Wilmington-based GE Hitachi Nuclear Energy announced steps Monday to further collaborate with Advanced Reactor Concepts LLC (ARC Nuclear) to develop and license the ARC-100 advance small modular reactor, the company announced in a press release.
GE Hitachi intends – through a newly-signed development agreement – to license intellectual property associated with its Power Reactor Innovative Small Module (PRISM) advanced reactor design to ARC Nuclear. The company has also agreed to provide ARC Nuclear, a privately held Delaware company that specializes in small fast reactor technology, access to nuclear infrastructure programs.
The engineering and design work that will support the agreement will occur at GE Hitachi headquarters in Wilmington, according to Jon Allen, spokesman for GE Hitachi in Wilmington.
“This new agreement recognizes that GEH and ARC Nuclear each have significant experience, investment and intellectual property in sodium fast reactor technology derived from Argonne National Laboratory’s successful EBR-II reactor, which operated for more than 30 years at Idaho Falls, Idaho,” said Jon Ball, executive vice president of Nuclear Plant Projects at GE Hitachi, in the release. “At GEH, we are excited to see how this complementary collaboration will allow us to further accelerate commercialization of this technology with ARC Nuclear.”
GE Hitachi will also make an in-kind contribution to ARC Nuclear through its agreement to provide engineering and design expertise, officials said in the release.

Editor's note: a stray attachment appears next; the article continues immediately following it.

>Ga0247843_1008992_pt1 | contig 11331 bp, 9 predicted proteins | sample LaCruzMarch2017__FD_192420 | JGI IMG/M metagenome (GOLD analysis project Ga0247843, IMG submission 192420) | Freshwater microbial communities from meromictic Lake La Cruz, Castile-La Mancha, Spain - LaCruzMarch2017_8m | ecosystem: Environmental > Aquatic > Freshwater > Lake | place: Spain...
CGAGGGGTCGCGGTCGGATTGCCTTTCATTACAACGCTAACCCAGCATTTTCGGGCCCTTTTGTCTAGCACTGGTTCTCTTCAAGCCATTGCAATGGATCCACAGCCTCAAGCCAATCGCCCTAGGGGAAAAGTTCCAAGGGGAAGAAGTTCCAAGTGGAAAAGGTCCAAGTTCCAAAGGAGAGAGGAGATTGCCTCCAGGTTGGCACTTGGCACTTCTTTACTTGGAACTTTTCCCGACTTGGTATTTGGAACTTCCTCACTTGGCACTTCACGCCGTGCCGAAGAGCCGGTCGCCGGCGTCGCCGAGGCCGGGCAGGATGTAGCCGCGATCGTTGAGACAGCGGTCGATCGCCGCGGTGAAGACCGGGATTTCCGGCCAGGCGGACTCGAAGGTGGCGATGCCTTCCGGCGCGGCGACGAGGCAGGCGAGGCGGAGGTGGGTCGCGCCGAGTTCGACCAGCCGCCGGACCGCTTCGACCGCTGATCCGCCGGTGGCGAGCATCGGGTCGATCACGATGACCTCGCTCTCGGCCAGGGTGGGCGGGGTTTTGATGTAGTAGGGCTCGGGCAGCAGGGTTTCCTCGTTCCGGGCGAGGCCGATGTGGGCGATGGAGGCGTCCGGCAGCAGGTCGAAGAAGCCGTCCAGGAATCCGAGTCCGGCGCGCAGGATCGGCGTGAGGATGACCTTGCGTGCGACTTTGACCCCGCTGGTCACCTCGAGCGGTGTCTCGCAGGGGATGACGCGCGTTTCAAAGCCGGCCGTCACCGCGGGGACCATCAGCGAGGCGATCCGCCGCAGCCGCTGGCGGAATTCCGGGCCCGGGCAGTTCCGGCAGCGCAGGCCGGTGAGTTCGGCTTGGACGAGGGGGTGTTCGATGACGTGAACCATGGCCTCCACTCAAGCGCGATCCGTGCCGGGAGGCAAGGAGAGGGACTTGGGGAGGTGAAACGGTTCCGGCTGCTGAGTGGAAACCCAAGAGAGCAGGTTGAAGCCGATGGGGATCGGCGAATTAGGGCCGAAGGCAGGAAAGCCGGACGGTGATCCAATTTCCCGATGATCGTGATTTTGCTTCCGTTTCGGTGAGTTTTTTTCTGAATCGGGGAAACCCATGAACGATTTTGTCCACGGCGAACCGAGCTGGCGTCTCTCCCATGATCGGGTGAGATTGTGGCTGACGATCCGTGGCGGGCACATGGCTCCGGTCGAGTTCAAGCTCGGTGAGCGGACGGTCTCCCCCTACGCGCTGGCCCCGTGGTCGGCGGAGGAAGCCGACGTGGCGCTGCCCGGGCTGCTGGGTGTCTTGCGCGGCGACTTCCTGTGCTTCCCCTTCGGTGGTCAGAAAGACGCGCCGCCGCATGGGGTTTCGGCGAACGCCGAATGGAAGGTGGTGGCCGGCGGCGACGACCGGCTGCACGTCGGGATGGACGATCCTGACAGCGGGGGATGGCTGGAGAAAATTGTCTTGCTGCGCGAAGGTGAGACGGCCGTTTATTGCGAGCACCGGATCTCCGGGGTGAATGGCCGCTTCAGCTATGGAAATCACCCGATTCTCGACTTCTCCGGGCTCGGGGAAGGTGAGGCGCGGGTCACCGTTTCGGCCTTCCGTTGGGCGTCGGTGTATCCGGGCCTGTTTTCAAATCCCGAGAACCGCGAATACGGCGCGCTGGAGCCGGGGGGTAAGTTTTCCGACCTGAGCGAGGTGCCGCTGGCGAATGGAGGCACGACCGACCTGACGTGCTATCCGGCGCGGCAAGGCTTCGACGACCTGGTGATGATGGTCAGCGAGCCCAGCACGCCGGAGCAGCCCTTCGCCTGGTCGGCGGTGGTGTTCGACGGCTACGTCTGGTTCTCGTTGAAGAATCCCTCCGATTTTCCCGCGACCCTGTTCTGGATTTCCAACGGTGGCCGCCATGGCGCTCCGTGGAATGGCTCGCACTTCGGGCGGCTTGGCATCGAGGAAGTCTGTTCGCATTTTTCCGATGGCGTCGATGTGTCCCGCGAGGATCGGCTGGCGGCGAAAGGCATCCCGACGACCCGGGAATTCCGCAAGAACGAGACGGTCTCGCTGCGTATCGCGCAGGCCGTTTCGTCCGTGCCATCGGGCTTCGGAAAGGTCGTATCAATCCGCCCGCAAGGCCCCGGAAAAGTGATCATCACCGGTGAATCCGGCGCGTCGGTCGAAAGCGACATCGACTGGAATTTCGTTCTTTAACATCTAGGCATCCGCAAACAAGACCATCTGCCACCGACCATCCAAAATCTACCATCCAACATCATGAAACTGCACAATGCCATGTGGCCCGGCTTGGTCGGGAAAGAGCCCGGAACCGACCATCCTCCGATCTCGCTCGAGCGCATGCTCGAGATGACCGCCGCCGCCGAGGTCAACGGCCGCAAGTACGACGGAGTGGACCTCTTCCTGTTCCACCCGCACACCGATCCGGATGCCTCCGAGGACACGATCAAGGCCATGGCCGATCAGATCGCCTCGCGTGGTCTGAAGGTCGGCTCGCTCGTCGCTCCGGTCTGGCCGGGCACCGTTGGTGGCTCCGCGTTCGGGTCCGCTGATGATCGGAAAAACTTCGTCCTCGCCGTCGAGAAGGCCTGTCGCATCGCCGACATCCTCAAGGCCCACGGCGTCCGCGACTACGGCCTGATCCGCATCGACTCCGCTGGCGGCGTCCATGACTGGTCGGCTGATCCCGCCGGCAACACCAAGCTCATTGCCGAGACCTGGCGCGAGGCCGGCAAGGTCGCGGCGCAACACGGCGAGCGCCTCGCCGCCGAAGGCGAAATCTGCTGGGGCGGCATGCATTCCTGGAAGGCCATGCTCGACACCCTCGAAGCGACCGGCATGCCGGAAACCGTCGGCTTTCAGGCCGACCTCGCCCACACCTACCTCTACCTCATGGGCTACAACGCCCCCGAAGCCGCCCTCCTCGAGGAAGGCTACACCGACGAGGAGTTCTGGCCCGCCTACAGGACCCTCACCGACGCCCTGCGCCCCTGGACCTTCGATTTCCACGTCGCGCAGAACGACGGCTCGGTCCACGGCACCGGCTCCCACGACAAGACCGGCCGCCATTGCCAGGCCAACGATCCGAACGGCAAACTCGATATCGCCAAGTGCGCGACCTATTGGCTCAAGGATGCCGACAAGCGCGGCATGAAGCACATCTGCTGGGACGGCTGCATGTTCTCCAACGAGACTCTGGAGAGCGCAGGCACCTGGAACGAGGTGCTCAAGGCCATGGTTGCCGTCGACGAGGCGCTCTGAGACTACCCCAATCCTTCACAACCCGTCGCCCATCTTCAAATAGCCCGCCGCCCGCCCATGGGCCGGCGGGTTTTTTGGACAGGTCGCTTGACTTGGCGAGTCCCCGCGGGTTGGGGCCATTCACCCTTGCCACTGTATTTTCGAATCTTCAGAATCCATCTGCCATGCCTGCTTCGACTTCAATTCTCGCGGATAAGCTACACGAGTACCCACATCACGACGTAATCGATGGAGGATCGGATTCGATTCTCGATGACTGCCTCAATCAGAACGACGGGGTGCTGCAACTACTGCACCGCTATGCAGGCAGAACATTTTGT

“Our work to date with the GEH team has validated our expectation of the synergy of combining ARC Nuclear’s senior engineers -- with their deep sodium fast reactor operational and design experience as key members of EBR-II prototype program -- with GEH’s next generation of nuclear engineers and designers with their proven competence in modern nuclear design,” Don Wolf, chairman and CEO of ARC Nuclear, said in the release. “We are clearly seeing how the power of this engineering collaboration and GEH’s infrastructure can give us a leap forward in reducing both time to market and development costs.”
The companies announced a collaboration in March to progress the ARC-100 design for global power generation with initial deployment in Canada. GEH and ARC Nuclear are working to commence a preliminary regulatory review of the ARC-100 by the Canadian Nuclear Safety Commission through its Vendor Design Review process, according to the release.
At the same time, a joint GE Hitachi-ARC Nuclear engineering team is working to advance the ARC-100 design.
Officials with GE Hitachi said the company and ARC Nuclear have agreed to re-examine their relationship upon completion of the Canadian Vendor Design Review and give consideration to focus for the ARC-100 beyond Canada.